Homeland Soy Candle 16oz

Homeland 16oz

I was taking a trip across the country from California to visit family in my Homeland of Manhattan, Kansas one early summer and took an inspirational hike through the Konza Prairie. I decided to drive because time wasn’t a factor in this trip — I was in between jobs. I wanted to take a road trip and explore the heart of America and see the types of places that get overlooked for the more popular natural destinations. I didn’t want crowds in the way of me and nature.

I left Colorado that morning and set out on I-70 to make my way east. I knew I would spend most of that day in Kansas, but I wasn’t sure yet what I would find there. I expected a lot of flat plains, but I never anticipated just how beautiful the open prairies would be.

As I drove through the Kansas wheat fields, I saw a huge sign for the Konza Prairie along I-70 near Manhattan, KS, and thought this place sounded like something I might want to check out. I walked into the visitor’s center and learned this 8600-acre section of native tallgrass prairie was set aside as an ecological research site, and that the public was welcome to some Konza Prairie trail hiking. I was sold and went to grab my daypack.

I chose the 2.5 miles scenic loop and set out through the virgin prairie tallgrass. It was a very frequented trails, and ran into several other casual hikes. The air was so fresh, like the prairie ecosystem filtered it just for me. My road-weariness quickly melted away and I found a skip in my step as I began to take it all in. The Kansas wheat field fragrances immediately reminded me of my home.

Kansas is known for being flat, but as I hiked through the plains I noticed all the limestone-capped hills that surrounded the area overlooking the amazing wild grasses. I never realized just how magnificent native plain grass could be. The grassy, wheat-like smell was comforting and grounding. I walked through grass that stood almost 10 feet tall, towering over me and gently swaying in the breeze. I stopped to read an informational plaque and learned it was bluestem grass.

I was grateful that I was there in early June because the wildflower blooms were out of this world. Bright yellow blossoms sprung up towards the sky. Red and purple flowers hugged the ground below me. There must have been a hundred different varieties and they filled the air with a sweetness that was so similar to my Homeland Candle.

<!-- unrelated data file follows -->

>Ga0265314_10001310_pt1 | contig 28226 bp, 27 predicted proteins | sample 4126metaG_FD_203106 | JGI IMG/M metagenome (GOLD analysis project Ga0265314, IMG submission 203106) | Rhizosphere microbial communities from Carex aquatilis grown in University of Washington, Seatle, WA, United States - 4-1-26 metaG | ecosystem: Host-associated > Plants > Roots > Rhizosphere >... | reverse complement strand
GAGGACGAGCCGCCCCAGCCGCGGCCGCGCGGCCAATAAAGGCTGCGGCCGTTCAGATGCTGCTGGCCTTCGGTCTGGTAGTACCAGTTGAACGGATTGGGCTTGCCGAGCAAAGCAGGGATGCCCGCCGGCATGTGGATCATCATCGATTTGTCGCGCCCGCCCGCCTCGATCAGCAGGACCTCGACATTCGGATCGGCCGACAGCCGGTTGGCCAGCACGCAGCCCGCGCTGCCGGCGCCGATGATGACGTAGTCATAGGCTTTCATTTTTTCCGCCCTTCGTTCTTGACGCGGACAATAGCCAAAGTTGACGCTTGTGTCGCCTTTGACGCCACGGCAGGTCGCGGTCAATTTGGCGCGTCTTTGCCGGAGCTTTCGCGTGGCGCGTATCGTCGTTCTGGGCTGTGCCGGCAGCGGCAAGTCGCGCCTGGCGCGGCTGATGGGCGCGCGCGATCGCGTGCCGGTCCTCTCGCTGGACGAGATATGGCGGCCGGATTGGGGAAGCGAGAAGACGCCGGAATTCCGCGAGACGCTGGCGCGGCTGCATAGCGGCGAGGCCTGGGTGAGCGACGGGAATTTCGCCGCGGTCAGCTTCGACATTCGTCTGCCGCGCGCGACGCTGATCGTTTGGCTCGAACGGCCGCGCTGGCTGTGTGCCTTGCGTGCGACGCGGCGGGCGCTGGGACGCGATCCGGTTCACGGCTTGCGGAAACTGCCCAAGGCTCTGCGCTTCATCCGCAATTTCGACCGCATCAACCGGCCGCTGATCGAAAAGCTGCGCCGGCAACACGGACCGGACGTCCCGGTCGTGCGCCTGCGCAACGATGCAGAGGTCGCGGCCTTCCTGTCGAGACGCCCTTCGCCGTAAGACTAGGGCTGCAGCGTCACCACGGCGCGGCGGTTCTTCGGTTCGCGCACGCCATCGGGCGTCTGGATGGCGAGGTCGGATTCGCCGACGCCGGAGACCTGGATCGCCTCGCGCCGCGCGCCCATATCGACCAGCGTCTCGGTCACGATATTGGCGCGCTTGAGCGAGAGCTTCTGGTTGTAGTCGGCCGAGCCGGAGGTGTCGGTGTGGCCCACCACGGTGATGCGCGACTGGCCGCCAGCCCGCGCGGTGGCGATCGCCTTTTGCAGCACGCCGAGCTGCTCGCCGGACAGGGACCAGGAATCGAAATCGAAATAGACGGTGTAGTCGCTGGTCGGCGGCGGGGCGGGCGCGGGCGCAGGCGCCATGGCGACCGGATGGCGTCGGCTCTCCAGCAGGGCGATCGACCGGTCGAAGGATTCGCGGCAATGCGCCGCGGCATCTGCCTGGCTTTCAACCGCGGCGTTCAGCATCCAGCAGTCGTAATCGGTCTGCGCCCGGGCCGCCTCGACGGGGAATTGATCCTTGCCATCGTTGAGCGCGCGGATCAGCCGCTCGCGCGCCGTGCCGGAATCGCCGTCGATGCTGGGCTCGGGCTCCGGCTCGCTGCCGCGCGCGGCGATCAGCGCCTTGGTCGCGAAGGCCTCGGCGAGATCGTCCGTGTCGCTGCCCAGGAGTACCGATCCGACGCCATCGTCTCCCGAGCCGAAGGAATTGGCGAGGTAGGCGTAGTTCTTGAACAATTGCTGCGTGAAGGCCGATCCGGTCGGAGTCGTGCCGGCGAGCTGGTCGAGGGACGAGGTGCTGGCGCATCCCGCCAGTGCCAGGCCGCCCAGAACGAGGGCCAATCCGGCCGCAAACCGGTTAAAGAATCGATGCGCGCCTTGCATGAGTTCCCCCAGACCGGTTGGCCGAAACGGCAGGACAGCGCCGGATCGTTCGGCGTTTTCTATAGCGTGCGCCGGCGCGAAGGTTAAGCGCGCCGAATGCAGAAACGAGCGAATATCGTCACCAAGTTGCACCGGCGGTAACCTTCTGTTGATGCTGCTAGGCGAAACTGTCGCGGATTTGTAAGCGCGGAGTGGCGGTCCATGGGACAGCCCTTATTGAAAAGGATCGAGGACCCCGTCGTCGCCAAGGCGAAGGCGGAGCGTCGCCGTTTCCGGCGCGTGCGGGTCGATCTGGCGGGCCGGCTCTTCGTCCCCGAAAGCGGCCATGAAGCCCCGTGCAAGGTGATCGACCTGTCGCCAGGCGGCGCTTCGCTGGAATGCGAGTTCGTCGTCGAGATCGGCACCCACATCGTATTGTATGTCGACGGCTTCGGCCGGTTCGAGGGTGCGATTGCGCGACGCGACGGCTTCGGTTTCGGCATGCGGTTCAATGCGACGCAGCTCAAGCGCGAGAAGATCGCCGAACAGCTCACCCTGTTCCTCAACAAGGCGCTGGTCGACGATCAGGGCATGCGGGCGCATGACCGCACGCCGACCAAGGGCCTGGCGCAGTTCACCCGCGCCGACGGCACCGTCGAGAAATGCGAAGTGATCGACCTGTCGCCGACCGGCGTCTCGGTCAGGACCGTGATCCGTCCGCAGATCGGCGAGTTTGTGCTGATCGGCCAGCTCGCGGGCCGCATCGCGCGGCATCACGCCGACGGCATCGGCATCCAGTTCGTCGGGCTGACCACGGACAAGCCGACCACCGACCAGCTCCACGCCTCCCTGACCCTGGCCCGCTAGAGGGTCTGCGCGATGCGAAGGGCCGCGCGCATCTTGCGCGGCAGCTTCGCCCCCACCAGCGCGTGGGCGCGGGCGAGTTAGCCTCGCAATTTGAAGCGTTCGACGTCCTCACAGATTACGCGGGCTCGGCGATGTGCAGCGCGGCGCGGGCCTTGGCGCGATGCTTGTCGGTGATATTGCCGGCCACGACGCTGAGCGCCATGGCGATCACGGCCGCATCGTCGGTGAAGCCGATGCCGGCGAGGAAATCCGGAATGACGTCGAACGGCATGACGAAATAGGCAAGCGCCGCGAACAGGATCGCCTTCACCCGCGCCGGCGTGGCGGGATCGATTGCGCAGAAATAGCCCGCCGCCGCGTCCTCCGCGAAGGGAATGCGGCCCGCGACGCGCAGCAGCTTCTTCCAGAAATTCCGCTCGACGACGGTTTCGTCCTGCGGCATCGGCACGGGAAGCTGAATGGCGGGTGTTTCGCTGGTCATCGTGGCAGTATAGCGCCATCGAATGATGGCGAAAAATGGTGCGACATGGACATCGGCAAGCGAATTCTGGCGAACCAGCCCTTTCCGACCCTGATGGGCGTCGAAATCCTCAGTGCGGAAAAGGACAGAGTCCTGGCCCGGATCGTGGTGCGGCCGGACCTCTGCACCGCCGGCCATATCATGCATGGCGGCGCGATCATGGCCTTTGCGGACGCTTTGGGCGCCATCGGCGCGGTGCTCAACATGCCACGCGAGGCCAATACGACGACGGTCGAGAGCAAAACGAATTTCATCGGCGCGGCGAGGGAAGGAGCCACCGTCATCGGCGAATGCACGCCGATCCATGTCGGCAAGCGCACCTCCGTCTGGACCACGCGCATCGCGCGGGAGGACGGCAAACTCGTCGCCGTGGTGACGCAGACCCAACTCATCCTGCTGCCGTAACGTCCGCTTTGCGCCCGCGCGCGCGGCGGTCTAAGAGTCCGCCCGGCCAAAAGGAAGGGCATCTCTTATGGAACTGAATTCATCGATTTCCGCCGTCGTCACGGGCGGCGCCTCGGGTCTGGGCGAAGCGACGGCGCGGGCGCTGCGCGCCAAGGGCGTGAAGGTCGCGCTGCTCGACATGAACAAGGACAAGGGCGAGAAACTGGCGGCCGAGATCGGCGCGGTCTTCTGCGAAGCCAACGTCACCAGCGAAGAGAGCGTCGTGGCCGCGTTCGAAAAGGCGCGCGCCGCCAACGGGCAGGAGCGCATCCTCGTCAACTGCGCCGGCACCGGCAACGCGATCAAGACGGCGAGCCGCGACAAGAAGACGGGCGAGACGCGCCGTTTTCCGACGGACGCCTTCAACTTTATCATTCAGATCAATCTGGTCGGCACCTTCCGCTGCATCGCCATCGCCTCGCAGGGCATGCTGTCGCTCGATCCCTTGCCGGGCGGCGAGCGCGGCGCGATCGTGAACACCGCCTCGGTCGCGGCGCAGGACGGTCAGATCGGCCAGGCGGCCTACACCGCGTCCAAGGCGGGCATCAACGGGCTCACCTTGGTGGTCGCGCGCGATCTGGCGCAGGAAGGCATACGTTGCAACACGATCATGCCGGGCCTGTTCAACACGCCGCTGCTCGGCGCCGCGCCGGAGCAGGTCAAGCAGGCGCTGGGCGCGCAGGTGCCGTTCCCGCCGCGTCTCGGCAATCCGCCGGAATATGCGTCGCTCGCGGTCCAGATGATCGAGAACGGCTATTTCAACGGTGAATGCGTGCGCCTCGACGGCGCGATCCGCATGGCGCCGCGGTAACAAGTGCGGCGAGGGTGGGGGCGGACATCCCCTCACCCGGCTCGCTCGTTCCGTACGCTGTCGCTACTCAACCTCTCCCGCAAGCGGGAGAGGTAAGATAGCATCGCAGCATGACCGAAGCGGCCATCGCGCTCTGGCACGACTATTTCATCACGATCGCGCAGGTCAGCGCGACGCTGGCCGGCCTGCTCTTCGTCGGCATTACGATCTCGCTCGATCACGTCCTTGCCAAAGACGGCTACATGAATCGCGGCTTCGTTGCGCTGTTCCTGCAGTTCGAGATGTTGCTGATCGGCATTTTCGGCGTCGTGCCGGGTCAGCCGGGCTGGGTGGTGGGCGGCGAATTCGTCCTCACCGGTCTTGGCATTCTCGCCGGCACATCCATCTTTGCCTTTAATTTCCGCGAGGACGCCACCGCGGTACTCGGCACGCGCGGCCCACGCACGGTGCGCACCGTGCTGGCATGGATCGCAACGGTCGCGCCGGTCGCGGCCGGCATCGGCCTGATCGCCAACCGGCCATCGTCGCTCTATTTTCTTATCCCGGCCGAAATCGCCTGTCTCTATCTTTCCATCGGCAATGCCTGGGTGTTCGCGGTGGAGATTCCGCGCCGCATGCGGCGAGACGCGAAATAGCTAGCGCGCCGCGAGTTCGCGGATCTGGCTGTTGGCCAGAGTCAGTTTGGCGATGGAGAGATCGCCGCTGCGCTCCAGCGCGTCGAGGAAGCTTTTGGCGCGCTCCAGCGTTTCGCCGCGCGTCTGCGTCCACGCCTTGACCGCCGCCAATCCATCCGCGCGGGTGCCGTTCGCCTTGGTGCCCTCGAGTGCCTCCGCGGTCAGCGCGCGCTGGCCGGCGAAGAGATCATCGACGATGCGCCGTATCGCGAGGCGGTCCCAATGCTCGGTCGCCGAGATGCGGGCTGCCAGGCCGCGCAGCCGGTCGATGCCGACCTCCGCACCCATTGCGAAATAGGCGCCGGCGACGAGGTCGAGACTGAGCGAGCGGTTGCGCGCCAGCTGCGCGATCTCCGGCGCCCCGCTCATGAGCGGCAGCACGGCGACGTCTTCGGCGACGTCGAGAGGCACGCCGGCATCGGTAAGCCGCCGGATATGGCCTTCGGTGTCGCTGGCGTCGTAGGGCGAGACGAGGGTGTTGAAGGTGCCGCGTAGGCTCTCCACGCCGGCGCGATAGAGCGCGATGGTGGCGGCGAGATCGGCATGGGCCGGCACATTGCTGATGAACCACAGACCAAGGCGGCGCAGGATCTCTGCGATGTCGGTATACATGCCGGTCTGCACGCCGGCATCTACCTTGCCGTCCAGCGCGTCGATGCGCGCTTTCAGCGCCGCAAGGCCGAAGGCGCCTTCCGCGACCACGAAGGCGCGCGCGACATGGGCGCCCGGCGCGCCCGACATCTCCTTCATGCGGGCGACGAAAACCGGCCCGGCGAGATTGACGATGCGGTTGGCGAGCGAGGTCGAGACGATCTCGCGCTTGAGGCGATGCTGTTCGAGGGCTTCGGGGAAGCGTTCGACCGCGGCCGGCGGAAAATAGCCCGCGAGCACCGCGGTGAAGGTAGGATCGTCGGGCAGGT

Birds flew around me, sweeping down and then taking off from their hidden lairs in the grass. Their songs serenading my walk. I continued down the loop, taking it all in. I soon came upon a small figure in the distance. It almost looked like a dog until I got closer and realized it was a wild turkey. Off in the distance I could spot a heard of wild buffalo that is managed by the ecological preserve, and I imagine the thousands of buffalo that used to roam this land. This must have been what Kansas was like before the pioneers came west. This is true America.

I continued on the trail for a while before I came up to the remains of the old Hokanson Homestead. I try to imagine the Swedish settlers building this place back in 1879. All that remains is an old limestone foundation and the original limestone barn. Researches also build a wildlife observation lean-to at this site that is still used.

I found a nice Vista nearby to stop for lunch. I gazed down at the Kansas River Valley from my spot atop the Flint Hills. I felt like this place was a treasure that I discovered in the heart of the American plains. I gained a new appreciation for the Midwest and the Kansas wheat fields that day. I stayed there for the rest of the afternoon, wishing I had time to stay longer. I ‘m not sure when I’ll be able to visit those plains again, but they will remain a part of my memory forever.


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